Everyone can call themselves an entrepreneur. It sounds so good, doesn’t it? It’s the same as someone saying they’re athletic. But when it comes down to it, can someone walk the walk? This was exactly the situation I was in over the weekend. Good thing I was able to prove it.
Birth Of An Idea
Two friends and I were at dinner Sunday night and one came up with a great idea. I had thrown a party the day before and everyone was raving about my cooking (yes, I can cook too). I had heard the “you should start a cooking business” many times before. Opening a catering business was not an option since I known people who were working 100 hours a week. After a few months, they quit and got a regular job. No, that would not be me. But the fact that I had a skill that everyone wanted was still intriguing. Finally, the idea came up that I should teach it. But I would teach it to a certain demographic with a spin on the marketing. Now, it was getting interesting.
Stand Up And Present
The starting target demographic would be guys from our church community. Just so happens, we were sitting next to a table of about 20 people from that community. Some were my friends and even one had been to my party so he could vouch for my cooking skills. So I thought, ok let’s not just brainstorm the idea further but get real feedback from our potential customers. Looking at my two friends, I said we will pitch it. They thought I was kidding. But they forgot they were sitting at dinner with an entrepreneur, a real one. I knew I had a few minutes of adrenaline where I would do it or else the moment will be gone (and I’ll lose some credibility as an entrepreneur). Fortunately, I convinced one of the two to pitch it with me.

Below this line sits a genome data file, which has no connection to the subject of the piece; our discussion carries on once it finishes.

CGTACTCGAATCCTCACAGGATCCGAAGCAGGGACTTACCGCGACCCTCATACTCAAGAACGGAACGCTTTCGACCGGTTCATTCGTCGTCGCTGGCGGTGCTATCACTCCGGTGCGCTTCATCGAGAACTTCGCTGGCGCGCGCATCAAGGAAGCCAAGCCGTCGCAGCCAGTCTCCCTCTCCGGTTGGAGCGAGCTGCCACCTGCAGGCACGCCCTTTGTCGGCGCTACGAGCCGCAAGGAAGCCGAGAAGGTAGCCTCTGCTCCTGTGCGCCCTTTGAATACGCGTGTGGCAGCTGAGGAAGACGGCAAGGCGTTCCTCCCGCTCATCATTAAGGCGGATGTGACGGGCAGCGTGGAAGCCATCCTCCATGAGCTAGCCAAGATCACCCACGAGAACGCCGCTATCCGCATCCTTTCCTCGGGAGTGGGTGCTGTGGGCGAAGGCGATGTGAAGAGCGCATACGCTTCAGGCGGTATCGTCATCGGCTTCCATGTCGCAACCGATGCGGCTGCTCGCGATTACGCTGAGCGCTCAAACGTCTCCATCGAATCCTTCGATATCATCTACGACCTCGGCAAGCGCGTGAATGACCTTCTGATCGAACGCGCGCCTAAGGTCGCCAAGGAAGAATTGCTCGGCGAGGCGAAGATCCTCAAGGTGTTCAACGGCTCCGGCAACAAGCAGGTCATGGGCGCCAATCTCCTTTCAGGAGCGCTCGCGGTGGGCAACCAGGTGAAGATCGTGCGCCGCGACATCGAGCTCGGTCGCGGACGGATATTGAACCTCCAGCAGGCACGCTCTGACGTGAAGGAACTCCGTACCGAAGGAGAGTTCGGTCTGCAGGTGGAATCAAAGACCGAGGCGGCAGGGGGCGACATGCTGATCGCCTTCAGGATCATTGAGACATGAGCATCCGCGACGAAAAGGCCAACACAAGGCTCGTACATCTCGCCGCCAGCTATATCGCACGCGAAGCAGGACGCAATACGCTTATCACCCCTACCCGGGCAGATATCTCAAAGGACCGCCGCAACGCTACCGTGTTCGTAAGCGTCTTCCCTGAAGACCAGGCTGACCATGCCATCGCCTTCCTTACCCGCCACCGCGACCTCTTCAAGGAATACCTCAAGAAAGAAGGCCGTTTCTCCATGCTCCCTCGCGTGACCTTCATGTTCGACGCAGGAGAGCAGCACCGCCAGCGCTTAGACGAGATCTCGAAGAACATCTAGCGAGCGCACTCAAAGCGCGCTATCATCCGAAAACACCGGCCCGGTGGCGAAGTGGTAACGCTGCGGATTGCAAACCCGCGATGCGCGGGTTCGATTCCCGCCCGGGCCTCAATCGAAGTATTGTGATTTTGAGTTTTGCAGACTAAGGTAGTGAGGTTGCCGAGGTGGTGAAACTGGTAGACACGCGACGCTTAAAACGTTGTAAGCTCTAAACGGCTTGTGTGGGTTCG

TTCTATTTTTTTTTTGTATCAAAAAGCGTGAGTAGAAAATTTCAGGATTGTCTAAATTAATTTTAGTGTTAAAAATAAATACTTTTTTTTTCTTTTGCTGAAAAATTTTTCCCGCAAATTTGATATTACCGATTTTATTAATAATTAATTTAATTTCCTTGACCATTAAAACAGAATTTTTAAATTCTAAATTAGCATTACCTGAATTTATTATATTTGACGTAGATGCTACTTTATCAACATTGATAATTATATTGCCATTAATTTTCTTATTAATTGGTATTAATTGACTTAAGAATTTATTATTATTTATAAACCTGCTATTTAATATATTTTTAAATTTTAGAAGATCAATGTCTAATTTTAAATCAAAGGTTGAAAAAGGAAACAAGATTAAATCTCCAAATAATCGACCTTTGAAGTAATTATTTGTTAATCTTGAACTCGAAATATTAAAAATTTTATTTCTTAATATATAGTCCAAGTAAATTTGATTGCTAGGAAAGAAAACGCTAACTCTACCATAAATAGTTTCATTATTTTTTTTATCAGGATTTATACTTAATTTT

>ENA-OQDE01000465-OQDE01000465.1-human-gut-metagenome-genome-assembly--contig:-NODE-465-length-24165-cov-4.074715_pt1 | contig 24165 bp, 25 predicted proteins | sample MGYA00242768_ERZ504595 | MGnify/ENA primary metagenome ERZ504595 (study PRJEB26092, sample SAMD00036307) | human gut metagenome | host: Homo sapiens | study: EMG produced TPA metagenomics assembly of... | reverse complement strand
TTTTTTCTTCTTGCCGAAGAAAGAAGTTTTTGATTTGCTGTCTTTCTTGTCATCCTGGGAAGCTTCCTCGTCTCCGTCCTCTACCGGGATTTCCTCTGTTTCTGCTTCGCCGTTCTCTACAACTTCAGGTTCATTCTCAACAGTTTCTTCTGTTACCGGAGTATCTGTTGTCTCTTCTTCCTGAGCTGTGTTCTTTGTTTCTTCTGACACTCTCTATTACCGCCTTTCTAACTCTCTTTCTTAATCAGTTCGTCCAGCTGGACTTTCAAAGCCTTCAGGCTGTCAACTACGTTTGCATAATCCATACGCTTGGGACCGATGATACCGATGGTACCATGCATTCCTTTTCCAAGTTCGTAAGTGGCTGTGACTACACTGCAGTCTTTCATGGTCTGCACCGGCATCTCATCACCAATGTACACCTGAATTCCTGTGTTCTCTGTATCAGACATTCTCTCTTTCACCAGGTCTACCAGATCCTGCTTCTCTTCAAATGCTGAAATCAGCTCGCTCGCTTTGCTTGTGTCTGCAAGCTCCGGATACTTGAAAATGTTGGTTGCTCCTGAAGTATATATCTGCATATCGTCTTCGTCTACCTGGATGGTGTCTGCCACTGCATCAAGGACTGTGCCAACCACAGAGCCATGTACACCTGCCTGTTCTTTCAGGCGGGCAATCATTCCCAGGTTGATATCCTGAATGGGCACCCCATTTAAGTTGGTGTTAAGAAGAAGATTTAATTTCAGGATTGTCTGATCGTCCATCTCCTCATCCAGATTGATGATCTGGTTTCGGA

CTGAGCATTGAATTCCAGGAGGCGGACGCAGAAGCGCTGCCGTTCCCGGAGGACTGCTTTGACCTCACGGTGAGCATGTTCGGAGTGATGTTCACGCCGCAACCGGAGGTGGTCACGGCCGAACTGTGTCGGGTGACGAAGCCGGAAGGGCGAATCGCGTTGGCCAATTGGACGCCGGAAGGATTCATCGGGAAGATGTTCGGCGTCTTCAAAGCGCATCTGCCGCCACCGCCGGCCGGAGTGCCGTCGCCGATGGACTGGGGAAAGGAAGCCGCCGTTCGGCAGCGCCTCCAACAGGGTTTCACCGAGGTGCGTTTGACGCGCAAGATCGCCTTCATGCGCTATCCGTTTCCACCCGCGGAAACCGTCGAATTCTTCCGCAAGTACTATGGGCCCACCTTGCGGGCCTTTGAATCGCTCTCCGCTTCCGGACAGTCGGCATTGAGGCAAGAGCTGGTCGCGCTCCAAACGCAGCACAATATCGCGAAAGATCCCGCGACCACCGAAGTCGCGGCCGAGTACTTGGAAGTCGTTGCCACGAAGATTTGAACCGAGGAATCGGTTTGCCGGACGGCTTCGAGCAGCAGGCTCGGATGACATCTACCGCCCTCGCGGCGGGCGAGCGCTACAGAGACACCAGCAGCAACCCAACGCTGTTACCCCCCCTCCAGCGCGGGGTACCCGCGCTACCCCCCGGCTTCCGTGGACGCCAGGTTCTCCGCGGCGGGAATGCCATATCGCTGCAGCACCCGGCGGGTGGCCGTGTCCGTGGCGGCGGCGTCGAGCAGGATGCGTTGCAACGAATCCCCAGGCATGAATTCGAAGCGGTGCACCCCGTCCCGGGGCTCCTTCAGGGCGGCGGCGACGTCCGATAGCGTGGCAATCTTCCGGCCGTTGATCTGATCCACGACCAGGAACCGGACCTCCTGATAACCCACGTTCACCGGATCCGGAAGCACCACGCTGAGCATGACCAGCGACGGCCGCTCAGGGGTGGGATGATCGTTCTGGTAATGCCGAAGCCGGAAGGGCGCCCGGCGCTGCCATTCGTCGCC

We pitched it exactly the way I thought it would go. He started with a really good introduction and went straight into the idea. I jumped in to elaborate on the idea while listening to the responses. Overall, the response was good. There were the “oh yeah, great idea”. But more importantly, there was the “I really want to learn Italian cooking, can you teach that?”. That was real interest, something I was looking for. The pitched accomplished three things. One, it helped me and my friend to gain confidence as entrepreneurs. We were willing to put ourselves out there without caring what people thought. Two, we got positive feedback. And three, we helped generate buzz because once the people go back, they’ll have something to talk about.
“Two idiots made a fool of themselves pitching their idea to us over dinner. Actually, the idea was a pretty good one. They told us to expect something on Facebook in the next week or two. I’ll look out for it.”
Jack Liu believes that successful and ethical entrepreneurs make the world a better place. To make that a reality, he built TeenBusinessForum.com where he empowers teen entrepreneurs from around the world to be next generation’s business leaders.